Penetrating damp

  • Damp from roofs, chimneys, leaking windows, sills and bricks, travel downward.
  • Look for signs of damp on the outside, dark (damp) patches of brickwork, green algae, grey streaks or white efflorescent streaks (salts).
  • Observe the gutters and rainwater pipes during a rainstorm.
  • The key risk with penetrating damp, is that damp is causing timber to rot, the key risk is structural timber.

Bridging the damp proof course (DPC)

  • Damp bridging the  DPC is commonly mistaken for rising damp.
  • Something as simple as old tiles or wooden boards resting on the outside wall, can cause damp to bridge, or for rain to bounce up the wall.
  • Most properties in London have settled into soft clay soil. Over time, the ground has been built up. This can cause water to bounce onto the wall above the damp proof course.
  • The solution is simple, and inexpensive, build a French drain around the property.
Rising damp
This was misdiagnosed as rising damp. The stain isn’t horizontal. A damp streak was on the outside, a sign of penetrating damp.

 Rising damp

  • Moisture is is drawn in every direct by the relative attraction of water to silicone in mortar, plaster and to a lesser extent, brickwork. Gravity forces water down to the point of saturation. The effect is that damp will rise with a very defined horizontal pattern.
  • When the ground immediately below a house is saturated with water, small amounts of moisture can start to rise up the wall.
  • The effect is unhelpfully known by some as “capillarity” or capillary action. Unhelpful, because an impression is given that water rises first, before moving downwards, or sideways. Whereas, the reverse is true.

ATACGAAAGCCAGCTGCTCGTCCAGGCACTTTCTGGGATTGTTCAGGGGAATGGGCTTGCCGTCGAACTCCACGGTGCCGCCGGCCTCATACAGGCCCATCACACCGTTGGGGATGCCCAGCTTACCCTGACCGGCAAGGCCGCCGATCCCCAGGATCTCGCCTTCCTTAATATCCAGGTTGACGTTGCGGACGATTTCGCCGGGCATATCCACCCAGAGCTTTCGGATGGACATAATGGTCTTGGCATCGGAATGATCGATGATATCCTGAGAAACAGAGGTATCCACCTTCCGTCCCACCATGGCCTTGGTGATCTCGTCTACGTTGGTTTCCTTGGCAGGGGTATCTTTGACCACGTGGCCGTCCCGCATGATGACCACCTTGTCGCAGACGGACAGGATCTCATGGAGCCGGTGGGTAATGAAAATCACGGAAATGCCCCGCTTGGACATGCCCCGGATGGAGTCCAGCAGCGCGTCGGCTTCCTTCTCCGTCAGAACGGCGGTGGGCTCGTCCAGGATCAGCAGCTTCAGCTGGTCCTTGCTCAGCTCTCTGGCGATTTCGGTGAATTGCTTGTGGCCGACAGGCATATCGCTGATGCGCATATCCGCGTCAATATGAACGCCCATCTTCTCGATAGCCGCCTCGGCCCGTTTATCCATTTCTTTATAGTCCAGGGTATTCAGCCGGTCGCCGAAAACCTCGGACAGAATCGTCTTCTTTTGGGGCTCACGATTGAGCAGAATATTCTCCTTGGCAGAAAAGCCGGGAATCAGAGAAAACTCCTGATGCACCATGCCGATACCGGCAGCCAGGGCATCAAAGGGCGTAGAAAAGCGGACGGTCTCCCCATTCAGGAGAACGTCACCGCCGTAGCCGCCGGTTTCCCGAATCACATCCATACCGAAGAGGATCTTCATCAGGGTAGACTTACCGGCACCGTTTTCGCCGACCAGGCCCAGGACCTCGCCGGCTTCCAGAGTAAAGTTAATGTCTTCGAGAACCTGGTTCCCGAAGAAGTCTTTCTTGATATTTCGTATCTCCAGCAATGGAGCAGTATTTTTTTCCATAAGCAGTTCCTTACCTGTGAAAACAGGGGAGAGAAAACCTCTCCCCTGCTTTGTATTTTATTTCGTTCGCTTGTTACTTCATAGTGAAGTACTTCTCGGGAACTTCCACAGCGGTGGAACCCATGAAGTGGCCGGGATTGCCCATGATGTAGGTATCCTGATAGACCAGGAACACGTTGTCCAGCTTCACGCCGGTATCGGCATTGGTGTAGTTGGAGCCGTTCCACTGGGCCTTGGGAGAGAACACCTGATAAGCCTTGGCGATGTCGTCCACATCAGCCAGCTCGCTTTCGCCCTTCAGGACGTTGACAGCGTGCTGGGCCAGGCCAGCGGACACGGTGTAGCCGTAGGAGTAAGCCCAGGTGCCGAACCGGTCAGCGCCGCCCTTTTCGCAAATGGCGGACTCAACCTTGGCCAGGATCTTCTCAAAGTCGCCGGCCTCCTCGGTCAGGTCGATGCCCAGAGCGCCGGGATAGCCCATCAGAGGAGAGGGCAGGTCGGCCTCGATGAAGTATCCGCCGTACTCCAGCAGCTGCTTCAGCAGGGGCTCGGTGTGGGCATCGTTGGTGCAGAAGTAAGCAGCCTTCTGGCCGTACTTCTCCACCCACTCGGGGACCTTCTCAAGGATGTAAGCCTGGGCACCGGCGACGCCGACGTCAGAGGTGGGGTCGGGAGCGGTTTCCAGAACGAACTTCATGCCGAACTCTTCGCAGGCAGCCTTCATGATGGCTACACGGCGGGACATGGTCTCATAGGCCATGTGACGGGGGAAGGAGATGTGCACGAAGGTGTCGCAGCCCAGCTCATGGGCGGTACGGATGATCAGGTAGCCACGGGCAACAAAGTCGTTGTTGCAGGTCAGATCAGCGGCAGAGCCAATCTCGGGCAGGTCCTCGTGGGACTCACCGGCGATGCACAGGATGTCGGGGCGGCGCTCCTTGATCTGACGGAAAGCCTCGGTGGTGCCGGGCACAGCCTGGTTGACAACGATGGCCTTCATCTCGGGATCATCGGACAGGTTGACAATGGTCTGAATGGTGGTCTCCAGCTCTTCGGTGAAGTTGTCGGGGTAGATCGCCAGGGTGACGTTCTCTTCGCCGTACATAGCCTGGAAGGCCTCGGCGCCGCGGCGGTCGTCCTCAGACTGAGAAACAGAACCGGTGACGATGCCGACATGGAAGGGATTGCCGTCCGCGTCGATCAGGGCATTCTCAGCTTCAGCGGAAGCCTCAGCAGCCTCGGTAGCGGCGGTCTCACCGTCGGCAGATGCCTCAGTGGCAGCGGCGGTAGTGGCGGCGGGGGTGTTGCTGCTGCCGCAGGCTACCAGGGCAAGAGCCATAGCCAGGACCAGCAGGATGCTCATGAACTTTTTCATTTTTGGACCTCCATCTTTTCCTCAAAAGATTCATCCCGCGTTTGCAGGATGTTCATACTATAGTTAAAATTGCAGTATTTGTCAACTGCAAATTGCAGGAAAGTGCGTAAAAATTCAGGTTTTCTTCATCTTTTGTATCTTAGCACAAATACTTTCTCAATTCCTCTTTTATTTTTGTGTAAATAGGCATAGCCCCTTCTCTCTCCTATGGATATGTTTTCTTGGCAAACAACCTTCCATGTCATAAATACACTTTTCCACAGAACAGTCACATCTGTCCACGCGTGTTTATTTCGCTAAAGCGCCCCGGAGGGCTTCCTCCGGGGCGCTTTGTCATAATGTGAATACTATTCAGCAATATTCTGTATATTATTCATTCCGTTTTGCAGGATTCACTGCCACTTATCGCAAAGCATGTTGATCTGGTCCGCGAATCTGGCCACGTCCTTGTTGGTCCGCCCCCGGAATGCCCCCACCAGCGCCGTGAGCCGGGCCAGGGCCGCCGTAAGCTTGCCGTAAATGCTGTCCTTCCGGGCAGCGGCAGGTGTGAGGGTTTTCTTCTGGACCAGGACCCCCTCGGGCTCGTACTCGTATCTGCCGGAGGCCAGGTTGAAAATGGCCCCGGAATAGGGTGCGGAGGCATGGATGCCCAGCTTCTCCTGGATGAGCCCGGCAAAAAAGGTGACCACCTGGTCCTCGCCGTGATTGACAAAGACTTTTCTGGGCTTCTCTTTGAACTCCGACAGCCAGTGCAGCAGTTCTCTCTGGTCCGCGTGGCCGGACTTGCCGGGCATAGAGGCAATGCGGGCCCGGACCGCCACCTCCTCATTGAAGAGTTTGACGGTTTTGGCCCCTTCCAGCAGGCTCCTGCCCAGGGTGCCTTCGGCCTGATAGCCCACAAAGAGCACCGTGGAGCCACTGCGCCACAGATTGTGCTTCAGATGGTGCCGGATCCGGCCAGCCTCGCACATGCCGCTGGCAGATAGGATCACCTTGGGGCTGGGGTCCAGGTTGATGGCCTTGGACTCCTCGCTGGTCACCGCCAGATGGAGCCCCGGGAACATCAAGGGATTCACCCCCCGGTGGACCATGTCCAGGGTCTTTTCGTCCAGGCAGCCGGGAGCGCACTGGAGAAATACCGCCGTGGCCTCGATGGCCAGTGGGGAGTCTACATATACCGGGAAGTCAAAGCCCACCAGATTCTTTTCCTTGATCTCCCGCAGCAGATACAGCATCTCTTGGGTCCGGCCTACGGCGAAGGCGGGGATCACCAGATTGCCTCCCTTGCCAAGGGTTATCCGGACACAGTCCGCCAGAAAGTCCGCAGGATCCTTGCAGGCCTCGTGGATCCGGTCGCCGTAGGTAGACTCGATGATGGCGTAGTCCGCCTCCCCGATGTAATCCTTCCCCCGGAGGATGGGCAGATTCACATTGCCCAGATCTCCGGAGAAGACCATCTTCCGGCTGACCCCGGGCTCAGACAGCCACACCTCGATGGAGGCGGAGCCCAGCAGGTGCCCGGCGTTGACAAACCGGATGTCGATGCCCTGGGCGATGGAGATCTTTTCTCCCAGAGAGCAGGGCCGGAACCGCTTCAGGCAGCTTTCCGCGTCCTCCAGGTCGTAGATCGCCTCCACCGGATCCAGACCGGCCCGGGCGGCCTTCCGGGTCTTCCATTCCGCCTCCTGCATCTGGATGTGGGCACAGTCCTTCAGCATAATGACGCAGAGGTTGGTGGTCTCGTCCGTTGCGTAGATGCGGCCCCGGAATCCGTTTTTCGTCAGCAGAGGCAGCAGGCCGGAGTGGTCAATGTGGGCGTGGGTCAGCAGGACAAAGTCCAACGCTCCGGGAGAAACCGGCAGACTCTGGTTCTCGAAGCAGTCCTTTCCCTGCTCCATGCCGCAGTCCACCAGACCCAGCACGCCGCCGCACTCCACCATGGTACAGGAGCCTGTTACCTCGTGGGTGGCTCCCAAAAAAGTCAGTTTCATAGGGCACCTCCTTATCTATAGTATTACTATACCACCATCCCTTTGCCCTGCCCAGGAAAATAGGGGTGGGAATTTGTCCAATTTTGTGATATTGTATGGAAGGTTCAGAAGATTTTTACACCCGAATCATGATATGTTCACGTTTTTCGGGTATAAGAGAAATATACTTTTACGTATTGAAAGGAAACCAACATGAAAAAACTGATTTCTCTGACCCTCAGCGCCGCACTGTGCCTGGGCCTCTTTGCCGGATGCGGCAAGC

• There needs to be a constant source of water for damp to rise up a wall, the only source of water that can’t be separately stop (penetrating damp or a leak), is a high water table.
  • Rising damp is therefore exceptionally rare, especially in London where flooding is unsual and water is constantly pumped out of the water table.
  • Moisture from rising damp is insufficient to cause rot. However, penetrating damp or condensation can cause rot.
  • Therefore the greatest risk is a leak misdiagnosed as rising damp, which is then hidden behind impermeable plaster, resulting in spalling to brickwork, rot to structural timber and or damage to a neighbours property.
Damp Survey Cost
Dry rot, the real cost of not having an independent damp survey.

Risk of rot

  • The greatest risk of damp to a property is rot, especially dry rot of structural timber.
  • Misdiagnosing damp can result in rot going untreated.

Top 5 tips

  • Measure humidity over the course of a day or week. Look for signs of condensation such as mould or isolated damp areas by cold spots.
  • If the wall looks damp inside, look on the outside or neighbour’s side for signs of damp coming from above, or below. Look for clues, such as discolouration, growth, damaged gutters.
  • Misdiagnosing damp can result in rot going untreated. If you are unsure call in an expert.
  • Don’t ask a contractor to “survey” the property, as this will be treated as an opportunity to quote, not to diagnose the root cause of dampness.
  • It’s not in a contractor’s interests to find the real reason for damp, as it rarely costs much to fix.